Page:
They can become overly critical and judgy

This is the opposite of the last one. Instead of being walked over, they become overly rigid. They don’t allow anyone else to replace their love. They don’t allow themselves to feel weak about losing their love which in turn makes them critical about others who show weakness. They turn their noses up in disgust at the mere suggestion that they may be weak to the situation.

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They flee

Instead of facing a smooth ending. Instead of allowing things to end civilly, they run away from having to face an ending at all.

These behaviors can happen to any person. Even mature individuals who are dealing with losing what they love are changed by that loss. I say that because it would be a good idea to use loss in your story as a way to show your character’s growth from not being themselves for a time.

The reality is that you will grieve forever. You will not ‘get over’ the loss of a loved one; you’ll learn to live with it. You will heal and you will rebuild yourself around the loss you have suffered. You will be whole again but you will never be the same. Nor should you be the same nor would you want to.

-ELISABETH KUBLER-ROSS

source

A little bit about For the Conscious Writer

There’s different types of writers out there. I prefer to speak to the writers on an inward journey. I prefer to speak to writers who write to become better human beings and who write to survive this insanely beautiful and chaotic world.

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Just Show Up

For the Conscious Writer

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How do they do it? Writers, actors, painters? How do they create so many works of art? They show up. There are days when they are inside out and upside down but they show up. Not 100 percent bright eyed and bushy tailed. Not with motivation.

They show up for their dreams, they show with their discipline, and they show up keeping that commitment they made with themselves. That’s how they do it.

I’m sure quitting crosses their minds from time to time. I’m sure some of them even walk away for a moment and in that very moment maybe they do quit but the truth is, they don’t. Successful writers come back to the page and finish what they started.

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There’s always a million other things to do.

There’s always time for a nap or cleaning or even an extra hour at the gym. If there is anything I’ve learned it’s that there is never enough time to write. It’s not just the clock, it’s the amount of energy, the amount of focus and mental stamina. It’s ok to spend time taking care of your priorities but when it’s time to write, it’s important to show up.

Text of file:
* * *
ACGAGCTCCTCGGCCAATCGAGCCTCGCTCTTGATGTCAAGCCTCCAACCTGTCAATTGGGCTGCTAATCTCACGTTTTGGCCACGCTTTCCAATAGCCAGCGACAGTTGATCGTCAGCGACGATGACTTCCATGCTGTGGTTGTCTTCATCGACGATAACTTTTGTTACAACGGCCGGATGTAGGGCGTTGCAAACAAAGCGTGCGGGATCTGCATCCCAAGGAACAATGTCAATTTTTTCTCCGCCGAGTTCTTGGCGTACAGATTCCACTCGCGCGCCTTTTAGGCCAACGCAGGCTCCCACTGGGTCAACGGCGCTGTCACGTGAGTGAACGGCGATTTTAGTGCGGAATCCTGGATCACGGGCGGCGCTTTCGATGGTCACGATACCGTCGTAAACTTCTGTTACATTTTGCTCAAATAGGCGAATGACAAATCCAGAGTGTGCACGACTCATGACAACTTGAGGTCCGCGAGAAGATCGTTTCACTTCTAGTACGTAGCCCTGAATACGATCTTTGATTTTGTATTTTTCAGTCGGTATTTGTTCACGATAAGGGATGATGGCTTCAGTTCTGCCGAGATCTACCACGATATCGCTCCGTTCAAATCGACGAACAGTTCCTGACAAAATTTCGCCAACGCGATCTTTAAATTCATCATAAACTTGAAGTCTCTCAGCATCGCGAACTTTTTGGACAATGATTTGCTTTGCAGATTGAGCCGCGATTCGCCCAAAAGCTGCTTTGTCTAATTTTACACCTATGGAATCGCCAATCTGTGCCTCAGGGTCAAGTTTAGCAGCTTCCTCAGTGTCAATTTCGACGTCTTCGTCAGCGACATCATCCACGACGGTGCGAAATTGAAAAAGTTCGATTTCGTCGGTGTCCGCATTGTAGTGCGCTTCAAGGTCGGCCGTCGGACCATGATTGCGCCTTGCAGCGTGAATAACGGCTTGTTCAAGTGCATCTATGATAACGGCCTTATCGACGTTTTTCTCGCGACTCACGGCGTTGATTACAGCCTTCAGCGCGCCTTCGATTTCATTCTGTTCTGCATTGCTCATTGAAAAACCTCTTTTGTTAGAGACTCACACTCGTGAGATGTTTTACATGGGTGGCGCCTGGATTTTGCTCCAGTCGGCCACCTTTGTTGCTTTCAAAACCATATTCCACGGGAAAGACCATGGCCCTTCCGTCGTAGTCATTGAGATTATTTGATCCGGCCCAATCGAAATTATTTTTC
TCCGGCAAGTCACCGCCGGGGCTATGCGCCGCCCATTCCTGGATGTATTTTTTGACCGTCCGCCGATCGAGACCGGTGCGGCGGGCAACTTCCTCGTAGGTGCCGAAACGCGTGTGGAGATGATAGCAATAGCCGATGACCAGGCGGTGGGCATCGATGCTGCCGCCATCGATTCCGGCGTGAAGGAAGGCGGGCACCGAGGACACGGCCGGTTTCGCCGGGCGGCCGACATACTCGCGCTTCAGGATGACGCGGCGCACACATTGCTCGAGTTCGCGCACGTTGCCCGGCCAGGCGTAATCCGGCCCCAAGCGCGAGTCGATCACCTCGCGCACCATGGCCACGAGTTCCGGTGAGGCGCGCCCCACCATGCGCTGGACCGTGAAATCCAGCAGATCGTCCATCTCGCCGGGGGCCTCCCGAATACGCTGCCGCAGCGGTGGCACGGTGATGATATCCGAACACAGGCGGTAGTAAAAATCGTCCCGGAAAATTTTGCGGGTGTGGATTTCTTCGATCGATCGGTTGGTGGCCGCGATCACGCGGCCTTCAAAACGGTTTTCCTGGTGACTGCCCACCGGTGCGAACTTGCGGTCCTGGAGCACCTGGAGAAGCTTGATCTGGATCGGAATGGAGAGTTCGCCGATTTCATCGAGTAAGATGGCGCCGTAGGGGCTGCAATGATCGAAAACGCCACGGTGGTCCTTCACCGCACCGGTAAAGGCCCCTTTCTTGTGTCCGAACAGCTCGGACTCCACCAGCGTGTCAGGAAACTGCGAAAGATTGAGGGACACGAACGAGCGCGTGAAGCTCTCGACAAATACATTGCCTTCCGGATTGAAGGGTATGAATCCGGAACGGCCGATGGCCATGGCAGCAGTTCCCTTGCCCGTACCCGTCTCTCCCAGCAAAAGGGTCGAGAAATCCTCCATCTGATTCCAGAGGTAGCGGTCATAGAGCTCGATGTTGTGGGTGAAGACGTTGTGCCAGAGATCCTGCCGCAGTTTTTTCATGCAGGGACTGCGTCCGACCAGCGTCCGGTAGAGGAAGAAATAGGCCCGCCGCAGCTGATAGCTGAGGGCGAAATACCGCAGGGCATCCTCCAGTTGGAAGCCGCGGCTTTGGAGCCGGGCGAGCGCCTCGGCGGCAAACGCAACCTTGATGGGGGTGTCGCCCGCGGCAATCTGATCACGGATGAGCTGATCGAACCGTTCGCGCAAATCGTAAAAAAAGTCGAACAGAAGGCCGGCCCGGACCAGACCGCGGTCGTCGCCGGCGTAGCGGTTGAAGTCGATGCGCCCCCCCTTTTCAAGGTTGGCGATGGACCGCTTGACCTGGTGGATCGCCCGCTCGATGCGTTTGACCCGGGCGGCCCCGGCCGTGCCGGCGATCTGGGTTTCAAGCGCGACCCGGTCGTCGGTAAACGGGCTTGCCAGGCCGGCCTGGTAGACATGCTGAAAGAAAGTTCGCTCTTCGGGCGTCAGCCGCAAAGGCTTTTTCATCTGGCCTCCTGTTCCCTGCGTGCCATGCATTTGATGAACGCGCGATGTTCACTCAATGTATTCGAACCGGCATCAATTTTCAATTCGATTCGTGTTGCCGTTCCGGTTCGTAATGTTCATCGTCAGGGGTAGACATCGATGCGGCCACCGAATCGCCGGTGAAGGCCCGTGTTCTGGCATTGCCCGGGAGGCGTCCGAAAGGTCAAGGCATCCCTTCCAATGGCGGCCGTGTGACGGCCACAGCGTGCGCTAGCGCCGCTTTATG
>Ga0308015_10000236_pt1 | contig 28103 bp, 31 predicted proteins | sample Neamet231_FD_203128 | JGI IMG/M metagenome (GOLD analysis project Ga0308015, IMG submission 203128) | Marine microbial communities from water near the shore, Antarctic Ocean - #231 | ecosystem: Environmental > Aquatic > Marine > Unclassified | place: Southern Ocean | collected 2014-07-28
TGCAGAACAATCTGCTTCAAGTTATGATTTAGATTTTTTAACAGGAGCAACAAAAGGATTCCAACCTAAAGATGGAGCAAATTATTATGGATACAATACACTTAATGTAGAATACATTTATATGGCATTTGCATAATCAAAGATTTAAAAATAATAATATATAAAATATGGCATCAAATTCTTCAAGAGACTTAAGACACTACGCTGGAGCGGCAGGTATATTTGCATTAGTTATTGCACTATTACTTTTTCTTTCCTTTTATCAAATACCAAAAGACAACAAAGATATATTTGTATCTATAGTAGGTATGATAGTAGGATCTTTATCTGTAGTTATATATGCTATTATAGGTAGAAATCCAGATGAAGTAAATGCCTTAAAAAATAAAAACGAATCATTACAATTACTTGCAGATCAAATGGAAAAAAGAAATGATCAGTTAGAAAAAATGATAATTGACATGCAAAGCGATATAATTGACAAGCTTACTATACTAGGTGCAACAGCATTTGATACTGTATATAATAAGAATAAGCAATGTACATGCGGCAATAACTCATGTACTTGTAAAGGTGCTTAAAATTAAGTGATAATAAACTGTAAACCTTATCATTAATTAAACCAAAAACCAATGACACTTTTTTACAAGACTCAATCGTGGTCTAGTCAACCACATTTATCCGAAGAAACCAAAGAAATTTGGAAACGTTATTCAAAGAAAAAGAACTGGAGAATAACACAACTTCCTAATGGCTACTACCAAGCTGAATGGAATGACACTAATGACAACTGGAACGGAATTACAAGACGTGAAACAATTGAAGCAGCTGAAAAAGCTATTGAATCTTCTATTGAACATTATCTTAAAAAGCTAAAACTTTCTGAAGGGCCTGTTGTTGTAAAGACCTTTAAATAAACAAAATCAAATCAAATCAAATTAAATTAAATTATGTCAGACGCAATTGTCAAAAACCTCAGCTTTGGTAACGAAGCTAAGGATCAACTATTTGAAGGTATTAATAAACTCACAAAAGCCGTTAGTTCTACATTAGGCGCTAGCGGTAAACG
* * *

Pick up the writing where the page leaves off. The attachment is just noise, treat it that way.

There’s not a huge expectation here. It’s just show up and write everyday. You don’t have to want to. You just have to do it. One more scene. One more detail about your character, one more juicy tidbit about your world. There’s no need to be enthusiastic or energetic. The page could care less about your mood or your energy. The characters just need you to be there, giving them a reason to come to life.

A professional writer is an amateur who didn’t quit.”

— Richard Bach

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Rest Rest Rest

For the Conscious Writer

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The work is always going to be there, you will not. It’s so easy in today’s world to get caught up in the over ambitious lifestyle. Work work work till you drop. I think discipline and hard work are both important things but not to the point that they become oppressive. Writing should add to your growth. It can bring you tears. It can bring you frustration especially when you’re dealing with internal conflict, but it shouldn’t oppress you.

In this world oppression is normal and being a slave to our thoughts and feelings is normal. As conscious writers, we are gifted the luxury of standing up for ourselves and confronting our true thoughts and feelings rather than ignoring them.

There are forms of oppression and domination which become invisible — the new normal. -Michel Foucault

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When writing becomes the bad guy, it’s time to step back and change your mindset. Remember why you write. Find another way to write. Find another way to tackle the problem. Just don’t let the act of conscious writing become your villain.

You don’t start out writing good stuff. You start out writing crap and thinking it’s good stuff, and then gradually you get better at it.
That’s why I say one of the most valuable traits is persistence.
― 
Octavia E. Butler

Writing can feel daunting. I have been feeling the weight of editing this past week. There were some tears and frustration. I wasn’t ready to quit, but I was beginning to doubt myself as a writer. There’s no room for doubt in writing. I reminded myself, I am where I am from hard work and determination. I had that mindset before I started writing, and I’ll have it till I die because it’s in my blood. Knowing this gave me no other option than to look for another way to tackle the problem. But that meant, I had to wait it out. I had to wait and trust my inner writer and let me tell you, that wasn’t easy. For me, waiting at a red light is fine. I don’t even mind bad traffic as long as I’ll still be on time, but waiting on my inner writer while I have bills to pay, that is tough stuff. I still tackled the novel. I still edited and reread the story to stay connected. Then I walked around the house, talked to myself, and finally realized half of my work had to be deleted. Which is good. Now I have solid ground to build from.